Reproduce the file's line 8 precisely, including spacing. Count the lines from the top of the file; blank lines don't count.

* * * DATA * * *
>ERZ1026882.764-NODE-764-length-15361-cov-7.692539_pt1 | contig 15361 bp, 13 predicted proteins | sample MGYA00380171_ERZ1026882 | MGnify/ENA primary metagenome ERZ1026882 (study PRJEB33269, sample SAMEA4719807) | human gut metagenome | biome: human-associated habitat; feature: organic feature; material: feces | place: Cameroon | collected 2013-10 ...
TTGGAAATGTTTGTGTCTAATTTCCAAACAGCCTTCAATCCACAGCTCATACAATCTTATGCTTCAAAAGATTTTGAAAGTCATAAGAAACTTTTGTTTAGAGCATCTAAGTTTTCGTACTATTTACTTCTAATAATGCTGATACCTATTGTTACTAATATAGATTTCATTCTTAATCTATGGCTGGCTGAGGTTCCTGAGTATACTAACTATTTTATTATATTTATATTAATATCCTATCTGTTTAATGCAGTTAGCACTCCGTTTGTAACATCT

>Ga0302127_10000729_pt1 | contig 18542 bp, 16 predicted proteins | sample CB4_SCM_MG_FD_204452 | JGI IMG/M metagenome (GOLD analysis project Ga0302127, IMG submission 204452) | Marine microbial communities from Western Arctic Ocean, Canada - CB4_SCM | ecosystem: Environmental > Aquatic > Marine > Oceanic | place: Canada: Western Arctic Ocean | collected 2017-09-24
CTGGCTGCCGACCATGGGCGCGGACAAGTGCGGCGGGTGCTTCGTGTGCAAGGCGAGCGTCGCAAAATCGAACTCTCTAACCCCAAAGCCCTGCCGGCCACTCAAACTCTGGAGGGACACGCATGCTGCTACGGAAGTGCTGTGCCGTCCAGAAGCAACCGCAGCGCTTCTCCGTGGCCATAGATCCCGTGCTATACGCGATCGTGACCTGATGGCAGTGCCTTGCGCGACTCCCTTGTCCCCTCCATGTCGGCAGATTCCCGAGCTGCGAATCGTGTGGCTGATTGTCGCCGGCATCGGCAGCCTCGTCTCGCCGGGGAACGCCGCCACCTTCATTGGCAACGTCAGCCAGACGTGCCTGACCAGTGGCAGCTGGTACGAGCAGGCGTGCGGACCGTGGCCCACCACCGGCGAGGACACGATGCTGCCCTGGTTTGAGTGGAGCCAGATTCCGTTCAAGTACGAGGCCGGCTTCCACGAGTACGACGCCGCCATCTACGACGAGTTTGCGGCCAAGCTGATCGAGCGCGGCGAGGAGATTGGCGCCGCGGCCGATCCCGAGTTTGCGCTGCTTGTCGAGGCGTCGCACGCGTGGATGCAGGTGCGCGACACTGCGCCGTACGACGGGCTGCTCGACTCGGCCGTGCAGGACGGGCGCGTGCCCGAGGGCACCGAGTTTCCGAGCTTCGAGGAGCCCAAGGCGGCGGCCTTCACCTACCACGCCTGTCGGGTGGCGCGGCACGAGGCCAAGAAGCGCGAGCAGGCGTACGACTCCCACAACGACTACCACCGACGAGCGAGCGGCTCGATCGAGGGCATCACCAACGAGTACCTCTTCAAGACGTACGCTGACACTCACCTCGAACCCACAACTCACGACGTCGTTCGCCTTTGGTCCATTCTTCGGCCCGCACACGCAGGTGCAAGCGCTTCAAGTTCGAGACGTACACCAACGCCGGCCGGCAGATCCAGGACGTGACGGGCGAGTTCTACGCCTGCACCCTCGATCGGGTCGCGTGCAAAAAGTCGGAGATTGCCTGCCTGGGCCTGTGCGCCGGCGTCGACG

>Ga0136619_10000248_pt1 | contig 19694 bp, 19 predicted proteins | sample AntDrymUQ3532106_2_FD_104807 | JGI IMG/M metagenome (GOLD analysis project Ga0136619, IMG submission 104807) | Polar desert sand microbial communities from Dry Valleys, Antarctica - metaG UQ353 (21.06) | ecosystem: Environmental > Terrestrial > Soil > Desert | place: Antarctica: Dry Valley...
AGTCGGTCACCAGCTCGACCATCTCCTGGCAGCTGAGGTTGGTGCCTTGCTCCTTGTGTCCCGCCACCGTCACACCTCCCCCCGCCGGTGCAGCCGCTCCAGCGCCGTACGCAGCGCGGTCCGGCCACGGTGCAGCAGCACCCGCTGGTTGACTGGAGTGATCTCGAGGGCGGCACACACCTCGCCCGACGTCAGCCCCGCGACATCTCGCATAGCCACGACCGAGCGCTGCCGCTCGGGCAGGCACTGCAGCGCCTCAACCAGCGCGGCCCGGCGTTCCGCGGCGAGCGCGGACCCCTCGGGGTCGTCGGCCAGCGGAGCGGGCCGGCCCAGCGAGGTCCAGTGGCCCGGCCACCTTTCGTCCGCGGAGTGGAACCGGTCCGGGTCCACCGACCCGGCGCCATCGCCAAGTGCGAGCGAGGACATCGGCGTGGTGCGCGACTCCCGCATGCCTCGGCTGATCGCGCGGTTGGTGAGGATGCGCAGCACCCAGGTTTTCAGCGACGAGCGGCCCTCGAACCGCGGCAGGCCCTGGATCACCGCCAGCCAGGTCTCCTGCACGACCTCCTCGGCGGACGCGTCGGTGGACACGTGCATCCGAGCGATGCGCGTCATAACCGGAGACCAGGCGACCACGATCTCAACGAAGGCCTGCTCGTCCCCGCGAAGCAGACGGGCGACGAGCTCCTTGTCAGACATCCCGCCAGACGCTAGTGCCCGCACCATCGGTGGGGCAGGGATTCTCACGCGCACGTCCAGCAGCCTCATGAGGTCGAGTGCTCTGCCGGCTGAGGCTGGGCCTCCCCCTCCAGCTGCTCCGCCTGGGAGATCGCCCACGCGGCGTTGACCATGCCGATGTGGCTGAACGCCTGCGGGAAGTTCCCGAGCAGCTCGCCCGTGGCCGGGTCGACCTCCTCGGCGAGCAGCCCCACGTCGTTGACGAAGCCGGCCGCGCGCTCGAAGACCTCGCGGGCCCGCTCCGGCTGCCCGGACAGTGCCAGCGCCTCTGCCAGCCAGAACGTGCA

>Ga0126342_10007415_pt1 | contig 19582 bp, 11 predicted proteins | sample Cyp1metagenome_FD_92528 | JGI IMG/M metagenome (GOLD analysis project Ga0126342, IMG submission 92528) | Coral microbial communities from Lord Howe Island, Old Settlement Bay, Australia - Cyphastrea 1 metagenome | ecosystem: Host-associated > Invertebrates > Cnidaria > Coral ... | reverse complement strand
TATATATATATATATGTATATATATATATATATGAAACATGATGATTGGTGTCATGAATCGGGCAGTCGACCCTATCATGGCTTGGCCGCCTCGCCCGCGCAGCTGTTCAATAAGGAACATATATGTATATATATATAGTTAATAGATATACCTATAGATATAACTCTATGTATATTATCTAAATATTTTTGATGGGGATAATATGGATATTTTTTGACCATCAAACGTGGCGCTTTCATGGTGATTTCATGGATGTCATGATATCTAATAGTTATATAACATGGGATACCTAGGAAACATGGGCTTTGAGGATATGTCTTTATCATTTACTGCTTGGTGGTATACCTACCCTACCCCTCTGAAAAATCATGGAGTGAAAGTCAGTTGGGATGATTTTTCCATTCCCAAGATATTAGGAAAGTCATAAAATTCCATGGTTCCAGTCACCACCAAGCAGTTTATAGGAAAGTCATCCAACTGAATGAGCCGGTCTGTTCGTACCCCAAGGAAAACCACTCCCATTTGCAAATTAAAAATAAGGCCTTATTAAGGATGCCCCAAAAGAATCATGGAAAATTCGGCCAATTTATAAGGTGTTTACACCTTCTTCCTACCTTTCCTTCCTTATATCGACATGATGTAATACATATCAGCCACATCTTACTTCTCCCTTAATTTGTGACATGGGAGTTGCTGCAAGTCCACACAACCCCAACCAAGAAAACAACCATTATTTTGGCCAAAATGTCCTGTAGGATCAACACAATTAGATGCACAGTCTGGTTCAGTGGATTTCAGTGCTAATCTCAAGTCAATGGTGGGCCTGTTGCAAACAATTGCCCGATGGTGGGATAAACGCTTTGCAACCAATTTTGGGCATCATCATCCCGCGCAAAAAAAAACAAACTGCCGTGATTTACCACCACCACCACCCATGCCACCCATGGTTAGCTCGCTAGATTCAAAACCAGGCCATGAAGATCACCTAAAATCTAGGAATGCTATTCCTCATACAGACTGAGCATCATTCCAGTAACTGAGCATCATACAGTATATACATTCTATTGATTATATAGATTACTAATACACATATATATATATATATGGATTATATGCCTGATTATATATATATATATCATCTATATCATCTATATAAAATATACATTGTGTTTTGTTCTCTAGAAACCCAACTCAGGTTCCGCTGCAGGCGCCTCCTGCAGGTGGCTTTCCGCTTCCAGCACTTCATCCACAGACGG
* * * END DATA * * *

TATATATATATATATGTATATATATATATATATGAAACATGATGATTGGTGTCATGAATCGGGCAGTCGACCCTATCATGGCTTGGCCGCCTCGCCCGCGCAGCTGTTCAATAAGGAACATATATGTATATATATATAGTTAATAGATATACCTATAGATATAACTCTATGTATATTATCTAAATATTTTTGATGGGGATAATATGGATATTTTTTGACCATCAAACGTGGCGCTTTCATGGTGATTTCATGGATGTCATGATATCTAATAGTTATATAACATGGGATACCTAGGAAACATGGGCTTTGAGGATATGTCTTTATCATTTACTGCTTGGTGGTATACCTACCCTACCCCTCTGAAAAATCATGGAGTGAAAGTCAGTTGGGATGATTTTTCCATTCCCAAGATATTAGGAAAGTCATAAAATTCCATGGTTCCAGTCACCACCAAGCAGTTTATAGGAAAGTCATCCAACTGAATGAGCCGGTCTGTTCGTACCCCAAGGAAAACCACTCCCATTTGCAAATTAAAAATAAGGCCTTATTAAGGATGCCCCAAAAGAATCATGGAAAATTCGGCCAATTTATAAGGTGTTTACACCTTCTTCCTACCTTTCCTTCCTTATATCGACATGATGTAATACATATCAGCCACATCTTACTTCTCCCTTAATTTGTGACATGGGAGTTGCTGCAAGTCCACACAACCCCAACCAAGAAAACAACCATTATTTTGGCCAAAATGTCCTGTAGGATCAACACAATTAGATGCACAGTCTGGTTCAGTGGATTTCAGTGCTAATCTCAAGTCAATGGTGGGCCTGTTGCAAACAATTGCCCGATGGTGGGATAAACGCTTTGCAACCAATTTTGGGCATCATCATCCCGCGCAAAAAAAAACAAACTGCCGTGATTTACCACCACCACCACCCATGCCACCCATGGTTAGCTCGCTAGATTCAAAACCAGGCCATGAAGATCACCTAAAATCTAGGAATGCTATTCCTCATACAGACTGAGCATCATTCCAGTAACTGAGCATCATACAGTATATACATTCTATTGATTATATAGATTACTAATACACATATATATATATATATGGATTATATGCCTGATTATATATATATATATCATCTATATCATCTATATAAAATATACATTGTGTTTTGTTCTCTAGAAACCCAACTCAGGTTCCGCTGCAGGCGCCTCCTGCAGGTGGCTTTCCGCTTCCAGCACTTCATCCACAGACGG